24. Post-Close 12-Month Performance is Critical There are all sorts of metrics that a Company's ability to get off to a strong start during the first year of ownership leads to strong returns for investors. Companies that are slower out of the gates or run into issues, whether operational challenges, a lost customer, or labor constraints, become much harder to turn back into growing companies (businesses typically stay in motion). Turnarounds are much harder than a searcher may realize. You want to ensure your first 12 months is focused on growth, rather than mitigating operational challenges, negotiating with lenders, and potentially injecting additional capital via an equity cure. A difficult first year can allow for problems to snowball leading to longer hold periods, more equity, and a lower IRR. When RiverStone works with searchers throughout diligence, the bulk of the investment memorandum becomes the backbone of the 100-day value creation plan - we want you to hit the ground running post-closing. We always encourage searchers to be one step ahead so once you have officially closed your transaction, you're off to the races to accelerate growth. Monthly financial reporting, visibility into performance with top customers, and tracking key performance indicators is extremely important to have real-time insights into the business' financial well-being. We always encourage searchers to leverage the majority of the work completed post-LOI as a base for a first 100-days as you look to familiarize yourself with the business, its customer base, and its employees.

  25. Bonus Tip: Think Outside of the Box Thematic sourcing can be very tricky. You are trying to thread the needle in acquiring a small business at an attractive valuation while simultaneously getting both investors and lenders comfortable with the operating model and structure as well as convincing a business owner to sell. This can be a lot. You don't need to buy an HVAC, roofing, or MedSpa business just because everyone else is showing interest in a subsector. Be willing to think outside of the box and evaluate niche sectors where nobody else is looking. Focus on companies that meet your investment criteria - if your investors expect recurring revenue then stick to the plan. If you want a business with at least $2 million of EBITDA don't stretch for the smaller $600K EBITDA company, despite the cheap valuation. But if your investment criteria boxes are checked be creative with your own search as it is not 'one size fits all' and you will eventually be the one to run the day-to-day operations.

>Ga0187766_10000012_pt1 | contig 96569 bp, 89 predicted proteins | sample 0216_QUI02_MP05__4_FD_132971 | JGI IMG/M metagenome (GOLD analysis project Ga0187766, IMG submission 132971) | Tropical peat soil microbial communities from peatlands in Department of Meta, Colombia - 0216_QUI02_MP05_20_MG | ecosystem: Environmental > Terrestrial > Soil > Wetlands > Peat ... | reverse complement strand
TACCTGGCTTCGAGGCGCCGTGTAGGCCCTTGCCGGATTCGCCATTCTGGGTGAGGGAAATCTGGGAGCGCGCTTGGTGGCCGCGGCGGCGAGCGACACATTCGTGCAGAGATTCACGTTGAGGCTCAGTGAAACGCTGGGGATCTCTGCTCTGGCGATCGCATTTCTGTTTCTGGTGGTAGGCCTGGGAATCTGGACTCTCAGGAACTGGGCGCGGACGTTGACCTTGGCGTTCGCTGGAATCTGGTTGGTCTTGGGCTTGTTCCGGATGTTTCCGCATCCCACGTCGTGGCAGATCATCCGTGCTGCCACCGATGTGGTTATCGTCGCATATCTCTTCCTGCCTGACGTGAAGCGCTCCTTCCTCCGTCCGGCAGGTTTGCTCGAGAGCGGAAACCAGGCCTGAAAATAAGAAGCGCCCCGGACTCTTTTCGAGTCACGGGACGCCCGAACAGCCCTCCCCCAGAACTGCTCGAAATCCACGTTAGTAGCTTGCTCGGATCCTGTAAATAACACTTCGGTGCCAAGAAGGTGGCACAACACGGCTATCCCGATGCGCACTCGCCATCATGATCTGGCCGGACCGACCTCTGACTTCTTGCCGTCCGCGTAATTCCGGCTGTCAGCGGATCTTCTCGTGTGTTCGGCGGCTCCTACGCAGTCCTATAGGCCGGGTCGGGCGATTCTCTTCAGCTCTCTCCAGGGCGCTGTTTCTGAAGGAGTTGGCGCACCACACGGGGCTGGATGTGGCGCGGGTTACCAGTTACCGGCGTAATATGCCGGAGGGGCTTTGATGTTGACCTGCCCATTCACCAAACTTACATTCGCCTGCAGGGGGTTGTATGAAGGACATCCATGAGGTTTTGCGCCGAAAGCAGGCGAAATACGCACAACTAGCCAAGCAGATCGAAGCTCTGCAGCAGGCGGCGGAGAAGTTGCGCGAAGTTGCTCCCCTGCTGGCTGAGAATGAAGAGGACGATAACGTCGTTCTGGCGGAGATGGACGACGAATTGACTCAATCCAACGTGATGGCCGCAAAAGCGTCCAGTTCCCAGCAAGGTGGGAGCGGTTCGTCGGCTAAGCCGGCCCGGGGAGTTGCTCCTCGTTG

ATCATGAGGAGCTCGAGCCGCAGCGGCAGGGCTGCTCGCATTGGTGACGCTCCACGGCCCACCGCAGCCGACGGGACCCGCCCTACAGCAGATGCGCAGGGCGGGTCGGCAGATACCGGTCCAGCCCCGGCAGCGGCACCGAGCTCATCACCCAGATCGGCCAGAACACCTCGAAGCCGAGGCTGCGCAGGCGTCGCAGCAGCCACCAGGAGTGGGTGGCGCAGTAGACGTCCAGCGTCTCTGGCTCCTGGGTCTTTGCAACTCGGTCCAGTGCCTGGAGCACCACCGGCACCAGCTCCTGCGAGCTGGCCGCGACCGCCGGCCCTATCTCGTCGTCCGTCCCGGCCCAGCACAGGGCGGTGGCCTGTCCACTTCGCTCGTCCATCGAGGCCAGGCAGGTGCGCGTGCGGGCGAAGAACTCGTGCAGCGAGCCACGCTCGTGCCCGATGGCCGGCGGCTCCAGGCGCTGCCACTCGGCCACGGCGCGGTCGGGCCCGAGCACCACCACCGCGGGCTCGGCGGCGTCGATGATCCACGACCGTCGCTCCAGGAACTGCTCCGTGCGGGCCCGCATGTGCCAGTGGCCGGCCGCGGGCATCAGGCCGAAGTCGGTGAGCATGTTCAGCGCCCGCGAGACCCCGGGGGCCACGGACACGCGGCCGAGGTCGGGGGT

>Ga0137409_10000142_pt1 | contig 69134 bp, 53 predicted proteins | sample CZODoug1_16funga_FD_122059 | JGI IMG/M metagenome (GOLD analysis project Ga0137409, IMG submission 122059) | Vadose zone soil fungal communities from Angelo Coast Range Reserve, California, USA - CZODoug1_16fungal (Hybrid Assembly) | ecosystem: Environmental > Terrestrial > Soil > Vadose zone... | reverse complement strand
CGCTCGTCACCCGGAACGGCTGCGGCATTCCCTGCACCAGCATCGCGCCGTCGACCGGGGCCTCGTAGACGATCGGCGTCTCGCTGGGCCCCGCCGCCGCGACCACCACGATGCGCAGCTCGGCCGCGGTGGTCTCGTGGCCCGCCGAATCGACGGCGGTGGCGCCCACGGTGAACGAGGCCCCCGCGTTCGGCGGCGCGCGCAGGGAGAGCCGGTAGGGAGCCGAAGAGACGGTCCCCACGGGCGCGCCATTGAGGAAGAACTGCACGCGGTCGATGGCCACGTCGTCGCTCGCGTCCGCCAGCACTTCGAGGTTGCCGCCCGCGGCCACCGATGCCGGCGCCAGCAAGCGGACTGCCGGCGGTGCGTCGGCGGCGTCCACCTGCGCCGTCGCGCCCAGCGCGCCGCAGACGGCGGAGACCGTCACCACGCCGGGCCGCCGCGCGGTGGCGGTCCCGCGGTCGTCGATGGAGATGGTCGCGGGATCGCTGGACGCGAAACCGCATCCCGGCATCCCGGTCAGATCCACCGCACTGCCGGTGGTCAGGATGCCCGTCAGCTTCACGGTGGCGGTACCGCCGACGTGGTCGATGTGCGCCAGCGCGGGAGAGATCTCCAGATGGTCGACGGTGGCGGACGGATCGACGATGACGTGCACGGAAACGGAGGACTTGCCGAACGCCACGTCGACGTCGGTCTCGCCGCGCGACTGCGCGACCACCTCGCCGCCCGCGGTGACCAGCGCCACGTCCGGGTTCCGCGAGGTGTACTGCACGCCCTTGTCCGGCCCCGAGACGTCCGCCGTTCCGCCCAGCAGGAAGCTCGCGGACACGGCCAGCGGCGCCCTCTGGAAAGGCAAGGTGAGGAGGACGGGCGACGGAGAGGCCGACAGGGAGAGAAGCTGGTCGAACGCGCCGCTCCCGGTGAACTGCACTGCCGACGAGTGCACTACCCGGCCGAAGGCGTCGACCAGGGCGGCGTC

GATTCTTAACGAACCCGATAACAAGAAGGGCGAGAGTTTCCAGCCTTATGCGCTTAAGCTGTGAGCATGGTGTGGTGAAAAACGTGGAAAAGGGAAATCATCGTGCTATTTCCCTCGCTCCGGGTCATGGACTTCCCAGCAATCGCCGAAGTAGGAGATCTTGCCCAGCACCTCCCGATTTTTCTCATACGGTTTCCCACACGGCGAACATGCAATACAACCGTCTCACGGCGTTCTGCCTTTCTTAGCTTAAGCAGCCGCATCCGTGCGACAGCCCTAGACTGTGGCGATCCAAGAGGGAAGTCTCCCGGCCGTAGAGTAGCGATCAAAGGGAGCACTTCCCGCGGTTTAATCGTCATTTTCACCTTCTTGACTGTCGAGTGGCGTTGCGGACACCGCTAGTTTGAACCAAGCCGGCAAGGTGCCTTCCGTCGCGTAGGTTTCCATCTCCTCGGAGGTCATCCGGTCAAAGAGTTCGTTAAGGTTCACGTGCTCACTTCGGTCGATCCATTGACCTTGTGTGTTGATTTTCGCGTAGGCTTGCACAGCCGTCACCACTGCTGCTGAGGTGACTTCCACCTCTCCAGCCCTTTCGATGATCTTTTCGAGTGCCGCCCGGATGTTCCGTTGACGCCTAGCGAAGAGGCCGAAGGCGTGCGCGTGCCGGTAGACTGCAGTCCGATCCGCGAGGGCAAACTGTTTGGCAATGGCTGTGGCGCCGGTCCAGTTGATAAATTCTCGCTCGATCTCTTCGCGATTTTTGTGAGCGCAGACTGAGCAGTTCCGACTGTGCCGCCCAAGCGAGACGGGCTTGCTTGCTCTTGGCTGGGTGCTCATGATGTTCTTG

We hope you found these search tips to be relevant and helpful as you pursue acquiring a small business! If you believe you could benefit from private equity consulting and hands-on advisory during diligence please feel free to reach out to our RiverStone Team: We assist both self-funded and traditional search funds with conducting industry research, evaluating broker CIMs / teasers, structuring favorable LOI's, constructing more institutional, neatly formatted investment memorandums, evaluating customer cohort and retention trends, digging into company and industry-specific KPI's, and building LBO models (with upside, downside, and base case scenarios). We often rollover nearly 100% of our compensation (which is largely at-risk and only paid out if a deal successfully closes) into your transaction and will continue to assist searchers post-closing with monthly financial reporting, quarterly customer and KPI dashboards / metrics, 100-day value-creation plans, and quarterly board packages. We are always happy to provide references of other searchers and independent sponsors we've assisted historically. As noted in our tips above, alignment of interest is everything and we always look to be aligned with our search clients. Onwards and upwards in 2024!

- Eric

RiverStone Reporting

Willing to Work Harder

422 views0 comments


bottom of page